*UPDATE I have just learned that Joe Maddon had just gotten a mohawk haircut in order to rally the troops but was fired before being able to show any of them, presumably leading to a despondent Maddon swilling wine and stewing in his rumpus room while wearing a ridiculous Rally Haircut, this is the most Joe Maddon way to get fired that I can possibly think of. Here is an Advanced AI Rendering:


"...The 'WWI origins' literature has assumed such vast dimensions that no single historian (not even a fantasy figure with an easy command of all the necessary languages) could hope to read it in one lifetime..." writes Christopher Clark in his 2013 WWI origins book The Sleepwalkers. And yet here is his tome, with Clark admitting that he has tossed his work onto the pile while also boldly declaring that he has something fresh to bring to the subject.  Like any historian entering into a crowded, well-trodden field, Clark seeks to refocus the debate-- his overarching argument is that Europe's chaotically unfocused governments combined with some bad contingent decisions allowed the continent to blunder into disaster-- but I think his goal also seems to be writing the definitive recent English-language account of the pre-war years for the twenty-first century that could stand alongside classics like Barbara Tuchman's The Guns of August.  I can't pretend I know enough about the enormous body of literature about the beginnings of the war to say where it stands, but I think that Clark does an admirable job guiding readers through the beguiling international and domestic situations unfolding all over Europe while also having a good eye for the baffling and absurd and often ludicrously-mustachioed personalities who blithely led their countries into an unfathomably horrible conflagration.

One of Clark's contentions is that Serbian politics have traditionally gotten short shrift in grand World War I histories, so he starts there.  He describes the Serbian state as one shaped by regicide and fueled by nationalism and irredentism.  The bloc in power during the 1914 July Crisis had been largely shaped by the party that had assassinated King Alexandar, a child who assumed the throne at the age of twelve after his father abdicated and then four years later performed what Clark describes as a soft coup prematurely putting himself in power in a move orchestrated by his father who then operated as the king all but in name while both father and son alienated Serbians with increasingly authoritarian crackdowns.  Alexandar attracted increased opprobrium when he chose to marry an older woman named Draga Mašin, whom Clark describes as being unpopular because, among other things, she was "well-known for her allegedly numerous sexual liaisons."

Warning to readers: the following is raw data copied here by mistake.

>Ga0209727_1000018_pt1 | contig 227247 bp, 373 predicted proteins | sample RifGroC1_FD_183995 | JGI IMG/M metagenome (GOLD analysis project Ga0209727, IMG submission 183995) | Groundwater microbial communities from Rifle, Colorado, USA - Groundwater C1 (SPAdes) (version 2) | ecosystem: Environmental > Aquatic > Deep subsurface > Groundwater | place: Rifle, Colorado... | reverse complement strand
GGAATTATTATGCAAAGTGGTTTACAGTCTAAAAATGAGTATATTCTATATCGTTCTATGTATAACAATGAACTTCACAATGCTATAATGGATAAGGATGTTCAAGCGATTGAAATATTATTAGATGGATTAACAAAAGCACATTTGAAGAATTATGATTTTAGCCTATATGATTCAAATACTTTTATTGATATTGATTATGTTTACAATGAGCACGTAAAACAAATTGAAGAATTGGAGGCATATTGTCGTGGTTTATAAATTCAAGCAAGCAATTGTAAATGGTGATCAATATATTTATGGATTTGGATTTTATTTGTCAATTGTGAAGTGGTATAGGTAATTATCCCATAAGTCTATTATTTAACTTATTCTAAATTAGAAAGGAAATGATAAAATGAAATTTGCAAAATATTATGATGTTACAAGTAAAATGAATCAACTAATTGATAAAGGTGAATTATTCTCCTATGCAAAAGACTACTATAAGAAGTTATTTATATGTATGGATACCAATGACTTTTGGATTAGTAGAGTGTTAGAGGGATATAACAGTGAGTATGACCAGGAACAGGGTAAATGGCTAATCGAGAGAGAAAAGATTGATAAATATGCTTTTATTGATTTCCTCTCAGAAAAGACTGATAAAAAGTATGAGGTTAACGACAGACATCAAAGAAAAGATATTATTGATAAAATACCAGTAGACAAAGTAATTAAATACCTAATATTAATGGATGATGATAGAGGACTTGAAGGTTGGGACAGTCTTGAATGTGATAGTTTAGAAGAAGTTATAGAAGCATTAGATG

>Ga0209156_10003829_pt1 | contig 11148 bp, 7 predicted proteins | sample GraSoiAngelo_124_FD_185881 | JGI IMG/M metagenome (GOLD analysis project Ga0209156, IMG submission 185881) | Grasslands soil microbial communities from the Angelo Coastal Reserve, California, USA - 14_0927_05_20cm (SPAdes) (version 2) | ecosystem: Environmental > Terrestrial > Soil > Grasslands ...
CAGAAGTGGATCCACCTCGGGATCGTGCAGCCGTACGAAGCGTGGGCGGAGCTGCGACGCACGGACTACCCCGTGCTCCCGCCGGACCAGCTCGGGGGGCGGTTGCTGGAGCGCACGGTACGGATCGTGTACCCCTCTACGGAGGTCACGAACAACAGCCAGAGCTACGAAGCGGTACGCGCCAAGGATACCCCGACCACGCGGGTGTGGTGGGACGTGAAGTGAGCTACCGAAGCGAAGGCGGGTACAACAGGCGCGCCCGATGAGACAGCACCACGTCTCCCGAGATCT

During a heated meeting of the Crown Council, when ministers attempted in vain to dissuade the king from marrying Mašin, the interior minister Djordje Genčić came up with a powerful argument: "sire you cannot marry her. She has been everybody's mistress-- mine included." The minister's reward for his candour was a hard slap across the face-- Genčić would later join the ranks of the regicide conspiracy.

Clark suggests that the murder of Alexandar and Mašin in 1903 brought to power a Serbian government beholden to a radical element that had killed a king and also supported a network of secret organizations that would serve as an unwieldy but influential pressure group within Serbia.  This group would push for increasing Serbian demands on Balkan lands and for hostility against the Austro-Hungarian Empire.

One of Clark's main arguments is that European governments were too disorganized to maintain coherent foreign policies.  Responsibilities, he writes, floated between heads of government, foreign offices, and various ambassadors on the ground, each with their own priorities, connections, and competence.  The other monkey wrench was the presence of monarchs with varying amounts of actual power, effectiveness at wielding it, and ability to communicate to their ministers, the public, and their peer monarchs, many of whom happened to also be cousins with the unfathomably strange family dynamics that come from people who are expected to spend most of their time strutting around in weird military uniforms and bloviating.  These systems led to incoherent policies, communication breakdowns, and swift changes that all created a vortex of chaos swirling over the Continent as the tensions and stakes grew after the assassination of the Archduke.